House Oversight and Reform Committee Chairman Elijah CummingsElijah Eugene CummingsFormer GOP congressional candidate Kimberly Klacik suing Candace Owens for defamation Former Cummings staffer unveils congressional bid McCarthy, GOP face a delicate dance on Jan. 6 committee MORE (D-Md.) said Tuesday that he would hold off on his committee’s contempt votes for Attorney General William BarrBill BarrMichael Cohen officially released from prison sentence Incoming NAACP Legal Defense Fund president sees progress against 'revitalized mission to advance white supremacy' Fox's Bartiromo called Bill Barr 'screaming' about election fraud: book MORE and Commerce Secretary Wilbur RossWilbur Louis RossBannon's subpoena snub sets up big decision for Biden DOJ House panel, Commerce Department reach agreement on census documents China sanctions Wilbur Ross, others after US warns of doing business in Hong Kong MORE if officials provided certain documents to Congress by Wednesday.
In a letter sent to Barr on Tuesday evening, Cummings was critical of a Department of Justice (DOJ) letter sent earlier in the day that warned that the department would ask President TrumpDonald TrumpOmar, Muslim Democrats decry Islamophobia amid death threats On The Money — Powell pivots as inflation rises Trump cheers CNN's Cuomo suspension MORE to assert executive privilege over the documents on the census citizenship question subpoenaed by the committee over the contempt vote, scheduled for Wednesday morning.
“In other words, without making any recognizable counter-offer with respect to the documents under subpoena, the Department appears to be indicating that it may stop producing responsive documents over which even the Department concedes no privilege exists—and that the Department may also withhold documents in other investigations,” Cummings wrote.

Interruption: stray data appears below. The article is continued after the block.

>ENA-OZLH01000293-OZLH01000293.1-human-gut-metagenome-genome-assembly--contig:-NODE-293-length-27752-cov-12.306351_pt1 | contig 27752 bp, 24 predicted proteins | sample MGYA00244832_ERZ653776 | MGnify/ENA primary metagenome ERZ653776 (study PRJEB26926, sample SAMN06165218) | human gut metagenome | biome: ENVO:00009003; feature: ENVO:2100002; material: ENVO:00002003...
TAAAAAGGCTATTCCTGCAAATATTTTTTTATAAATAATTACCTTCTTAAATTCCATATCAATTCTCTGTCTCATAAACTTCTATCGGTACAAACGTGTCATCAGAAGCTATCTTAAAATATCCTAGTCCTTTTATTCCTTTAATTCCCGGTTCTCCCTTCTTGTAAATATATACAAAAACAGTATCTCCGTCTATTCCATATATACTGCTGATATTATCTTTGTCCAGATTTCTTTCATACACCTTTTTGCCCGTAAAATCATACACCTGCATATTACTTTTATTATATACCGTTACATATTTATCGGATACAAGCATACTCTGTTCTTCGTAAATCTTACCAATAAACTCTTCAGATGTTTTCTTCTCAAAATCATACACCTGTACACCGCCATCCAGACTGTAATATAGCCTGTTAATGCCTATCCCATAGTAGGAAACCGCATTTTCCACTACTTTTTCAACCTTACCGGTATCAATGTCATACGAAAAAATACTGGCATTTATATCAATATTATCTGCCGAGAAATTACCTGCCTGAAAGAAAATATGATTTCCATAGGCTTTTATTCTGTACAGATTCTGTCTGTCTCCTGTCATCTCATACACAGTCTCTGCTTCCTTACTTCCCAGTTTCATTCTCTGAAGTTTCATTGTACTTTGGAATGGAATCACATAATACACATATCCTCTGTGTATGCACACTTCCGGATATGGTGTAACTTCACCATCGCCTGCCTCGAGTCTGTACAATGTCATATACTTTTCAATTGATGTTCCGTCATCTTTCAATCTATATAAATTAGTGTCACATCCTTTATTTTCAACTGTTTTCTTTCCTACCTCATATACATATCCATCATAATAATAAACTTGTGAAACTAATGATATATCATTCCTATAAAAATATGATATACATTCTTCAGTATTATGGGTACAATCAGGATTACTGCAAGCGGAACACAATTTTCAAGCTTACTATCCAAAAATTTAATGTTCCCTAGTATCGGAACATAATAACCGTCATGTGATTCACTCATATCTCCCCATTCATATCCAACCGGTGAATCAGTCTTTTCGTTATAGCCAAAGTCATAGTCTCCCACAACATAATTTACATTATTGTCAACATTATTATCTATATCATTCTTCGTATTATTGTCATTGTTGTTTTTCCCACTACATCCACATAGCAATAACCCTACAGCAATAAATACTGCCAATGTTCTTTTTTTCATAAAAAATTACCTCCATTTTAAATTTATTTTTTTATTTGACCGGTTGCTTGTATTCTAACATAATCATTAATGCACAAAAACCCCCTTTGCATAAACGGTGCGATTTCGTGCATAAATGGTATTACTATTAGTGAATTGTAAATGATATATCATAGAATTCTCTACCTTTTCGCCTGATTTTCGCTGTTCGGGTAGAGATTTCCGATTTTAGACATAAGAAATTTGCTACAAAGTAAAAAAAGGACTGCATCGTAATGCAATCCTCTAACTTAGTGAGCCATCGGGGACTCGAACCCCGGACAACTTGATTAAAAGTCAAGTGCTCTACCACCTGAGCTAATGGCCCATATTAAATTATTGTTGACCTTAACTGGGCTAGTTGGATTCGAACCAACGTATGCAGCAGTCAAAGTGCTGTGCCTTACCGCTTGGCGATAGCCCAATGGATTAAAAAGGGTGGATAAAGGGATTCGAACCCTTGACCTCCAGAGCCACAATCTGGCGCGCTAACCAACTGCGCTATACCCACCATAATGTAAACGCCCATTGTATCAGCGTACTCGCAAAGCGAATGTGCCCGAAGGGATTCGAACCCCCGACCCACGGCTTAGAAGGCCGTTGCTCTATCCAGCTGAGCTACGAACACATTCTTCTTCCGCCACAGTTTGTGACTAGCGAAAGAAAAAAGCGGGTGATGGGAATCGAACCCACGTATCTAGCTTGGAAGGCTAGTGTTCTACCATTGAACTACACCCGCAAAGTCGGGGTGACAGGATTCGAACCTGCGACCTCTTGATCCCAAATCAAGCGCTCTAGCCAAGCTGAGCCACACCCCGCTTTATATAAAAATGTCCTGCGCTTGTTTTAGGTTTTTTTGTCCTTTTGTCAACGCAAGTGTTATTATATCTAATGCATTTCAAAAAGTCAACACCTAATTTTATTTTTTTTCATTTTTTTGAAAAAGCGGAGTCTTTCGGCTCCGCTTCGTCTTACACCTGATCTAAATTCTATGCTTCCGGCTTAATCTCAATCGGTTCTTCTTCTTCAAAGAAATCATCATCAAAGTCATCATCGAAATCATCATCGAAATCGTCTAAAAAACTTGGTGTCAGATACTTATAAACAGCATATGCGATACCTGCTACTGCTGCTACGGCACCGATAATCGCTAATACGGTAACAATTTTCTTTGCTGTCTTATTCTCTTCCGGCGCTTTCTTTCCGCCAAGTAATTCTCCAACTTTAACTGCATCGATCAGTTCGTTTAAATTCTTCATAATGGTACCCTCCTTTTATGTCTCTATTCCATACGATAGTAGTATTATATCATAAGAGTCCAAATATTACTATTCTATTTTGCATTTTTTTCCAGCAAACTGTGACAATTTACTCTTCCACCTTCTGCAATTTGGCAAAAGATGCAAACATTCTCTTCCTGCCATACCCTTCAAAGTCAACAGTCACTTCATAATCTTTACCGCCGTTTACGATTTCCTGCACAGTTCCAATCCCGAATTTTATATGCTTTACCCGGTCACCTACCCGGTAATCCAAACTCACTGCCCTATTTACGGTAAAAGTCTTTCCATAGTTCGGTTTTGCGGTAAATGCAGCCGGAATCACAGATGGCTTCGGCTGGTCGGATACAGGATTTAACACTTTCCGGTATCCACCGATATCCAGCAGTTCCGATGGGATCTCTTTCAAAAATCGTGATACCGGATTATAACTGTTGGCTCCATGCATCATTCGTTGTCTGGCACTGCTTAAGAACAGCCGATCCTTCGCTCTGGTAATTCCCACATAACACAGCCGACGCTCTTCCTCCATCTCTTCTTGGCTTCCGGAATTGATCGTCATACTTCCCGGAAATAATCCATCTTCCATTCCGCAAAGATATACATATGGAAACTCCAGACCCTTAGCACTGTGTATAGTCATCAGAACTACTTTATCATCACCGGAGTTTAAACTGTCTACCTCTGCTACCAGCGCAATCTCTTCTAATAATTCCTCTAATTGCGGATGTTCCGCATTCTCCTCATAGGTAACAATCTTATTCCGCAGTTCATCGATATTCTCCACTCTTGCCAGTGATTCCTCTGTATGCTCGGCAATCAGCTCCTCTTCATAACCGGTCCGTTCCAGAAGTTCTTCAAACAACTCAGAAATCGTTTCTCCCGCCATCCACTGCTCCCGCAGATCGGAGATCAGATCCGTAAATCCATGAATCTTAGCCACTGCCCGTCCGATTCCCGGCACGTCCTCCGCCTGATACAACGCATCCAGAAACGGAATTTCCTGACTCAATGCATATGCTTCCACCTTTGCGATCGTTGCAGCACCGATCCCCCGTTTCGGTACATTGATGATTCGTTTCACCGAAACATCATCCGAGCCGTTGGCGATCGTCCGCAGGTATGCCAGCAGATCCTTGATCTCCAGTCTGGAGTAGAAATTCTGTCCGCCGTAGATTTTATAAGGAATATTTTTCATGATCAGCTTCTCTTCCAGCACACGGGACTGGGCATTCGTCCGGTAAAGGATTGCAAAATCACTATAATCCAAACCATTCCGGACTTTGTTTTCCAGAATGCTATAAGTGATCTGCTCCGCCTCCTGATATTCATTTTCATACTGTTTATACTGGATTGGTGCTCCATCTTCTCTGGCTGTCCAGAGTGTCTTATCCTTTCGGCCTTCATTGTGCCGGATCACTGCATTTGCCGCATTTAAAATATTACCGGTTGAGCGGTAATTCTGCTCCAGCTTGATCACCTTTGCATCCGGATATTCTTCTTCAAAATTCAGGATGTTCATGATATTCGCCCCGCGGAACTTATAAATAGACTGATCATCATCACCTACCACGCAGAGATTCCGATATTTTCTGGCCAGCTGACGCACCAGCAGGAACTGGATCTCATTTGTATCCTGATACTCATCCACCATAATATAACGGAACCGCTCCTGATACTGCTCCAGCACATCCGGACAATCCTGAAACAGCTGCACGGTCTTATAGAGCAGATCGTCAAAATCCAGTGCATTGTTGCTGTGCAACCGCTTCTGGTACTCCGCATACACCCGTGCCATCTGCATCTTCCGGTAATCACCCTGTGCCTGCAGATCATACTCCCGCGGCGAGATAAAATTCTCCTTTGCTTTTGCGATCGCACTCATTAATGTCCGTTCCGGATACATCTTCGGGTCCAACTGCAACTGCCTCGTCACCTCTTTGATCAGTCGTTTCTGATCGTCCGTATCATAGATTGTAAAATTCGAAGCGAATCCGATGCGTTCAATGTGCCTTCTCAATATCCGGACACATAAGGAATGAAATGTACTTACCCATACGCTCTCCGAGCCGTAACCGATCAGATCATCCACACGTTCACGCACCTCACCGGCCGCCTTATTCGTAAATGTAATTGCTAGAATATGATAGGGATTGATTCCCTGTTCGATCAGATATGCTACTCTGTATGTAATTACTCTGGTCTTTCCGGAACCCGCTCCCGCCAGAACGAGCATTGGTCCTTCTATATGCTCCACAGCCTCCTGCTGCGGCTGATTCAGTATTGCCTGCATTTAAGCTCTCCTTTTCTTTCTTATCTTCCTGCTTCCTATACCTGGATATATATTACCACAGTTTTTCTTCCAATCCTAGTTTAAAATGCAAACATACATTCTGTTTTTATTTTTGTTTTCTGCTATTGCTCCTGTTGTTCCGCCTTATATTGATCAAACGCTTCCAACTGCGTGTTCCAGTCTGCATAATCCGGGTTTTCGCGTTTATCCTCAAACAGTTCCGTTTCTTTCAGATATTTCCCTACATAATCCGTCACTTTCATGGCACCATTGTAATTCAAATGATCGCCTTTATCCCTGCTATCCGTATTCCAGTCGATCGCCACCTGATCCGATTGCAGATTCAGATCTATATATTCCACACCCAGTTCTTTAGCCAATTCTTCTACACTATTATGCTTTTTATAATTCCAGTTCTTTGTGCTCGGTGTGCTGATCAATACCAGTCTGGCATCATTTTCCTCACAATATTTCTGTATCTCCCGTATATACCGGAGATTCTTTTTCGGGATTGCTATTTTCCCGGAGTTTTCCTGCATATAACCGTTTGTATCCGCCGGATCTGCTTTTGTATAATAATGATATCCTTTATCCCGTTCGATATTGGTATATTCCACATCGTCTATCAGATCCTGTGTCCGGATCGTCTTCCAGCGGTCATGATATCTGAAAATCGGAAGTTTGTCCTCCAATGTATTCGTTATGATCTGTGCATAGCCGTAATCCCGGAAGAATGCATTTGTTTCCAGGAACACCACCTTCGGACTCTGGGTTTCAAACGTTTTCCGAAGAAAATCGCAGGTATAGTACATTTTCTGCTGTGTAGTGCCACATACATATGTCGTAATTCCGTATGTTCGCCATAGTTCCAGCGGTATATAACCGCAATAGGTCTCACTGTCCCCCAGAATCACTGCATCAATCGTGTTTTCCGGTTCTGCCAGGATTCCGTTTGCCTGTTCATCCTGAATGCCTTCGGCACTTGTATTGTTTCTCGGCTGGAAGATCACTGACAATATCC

“The Committee cannot accept these terms. The Committee has a responsibility under the Constitution to conduct rigorous oversight of the Census, and we will not continue to delay our efforts due to your ongoing obstruction,” he added.
While he wrote that the DOJ had made “no commitments” to hand over certain documents and “no counter-offer with respect to these documents,” Cummings said he would be willing to delay the contempt vote if he received certain key documents by Wednesday.
The chairman asked that the DOJ hand over an unredacted memo and note sent by then-Commerce Department attorney James Uthmeier to John Gore, a top official in the DOJ’s civil rights division.
He also requested that the DOJ provide “all drafts” of a department letter sent to the Commerce Department in December 2017. That letter was the Justice Department’s formal request to Commerce officials that a citizenship question be added to the 2020 census.
Cummings also said in the letter on Tuesday that he would delay the contempt vote for Ross if Commerce handed over unredacted copies of documents also requested in the congressional subpoena.
He asked the Justice Department to respond by 9 p.m.
The Hill has reached out to the Justice and Commerce departments for comment.
Assistant Attorney General Stephen Boyd requested in a letter to Cummings earlier Tuesday that he delay the contempt vote scheduled for Wednesday as Trump weighed whether to assert executive privilege over the materials.
But Cummings wrote in this new letter that the request “for more time to consider executive privilege disregards the multiple, repeated warnings that the Committee would proceed with contempt if the Department of Justice and Department of Commerce continued to withhold the subpoenaed documents.”
The powerful Oversight Committee chairman is overseeing the congressional probe over the Trump administration’s efforts to add a citizenship question to the 2020 census, which critics say will lead to an inaccurate population count.
The Trump administration has argued that the question is needed to enforce the Voting Rights Act.
Three federal judges have ruled against the question, blocking it from appearing on the 2020 census.
But the Supreme Court is currently considering whether to allow the question, and the court’s conservative majority seems poised to rule in favor of Trump officials.
If Wednesday's contempt vote is held, it will take place just hours after the House voted to give committee chairs the authority to pursue court action to enforce their subpoenas.
At a press conference following the vote, Cummings referenced the census citizenship question probe as falling under the Trump administration's "campaign to stonewall investigations across the board."
"Ladies and gentlemen, we are in the fight for the soul of our democracy," he said. "And we will use every tool available to us to hold this administration accountable for its actions and ensure the government is working effectively and efficiently on behalf of all the people."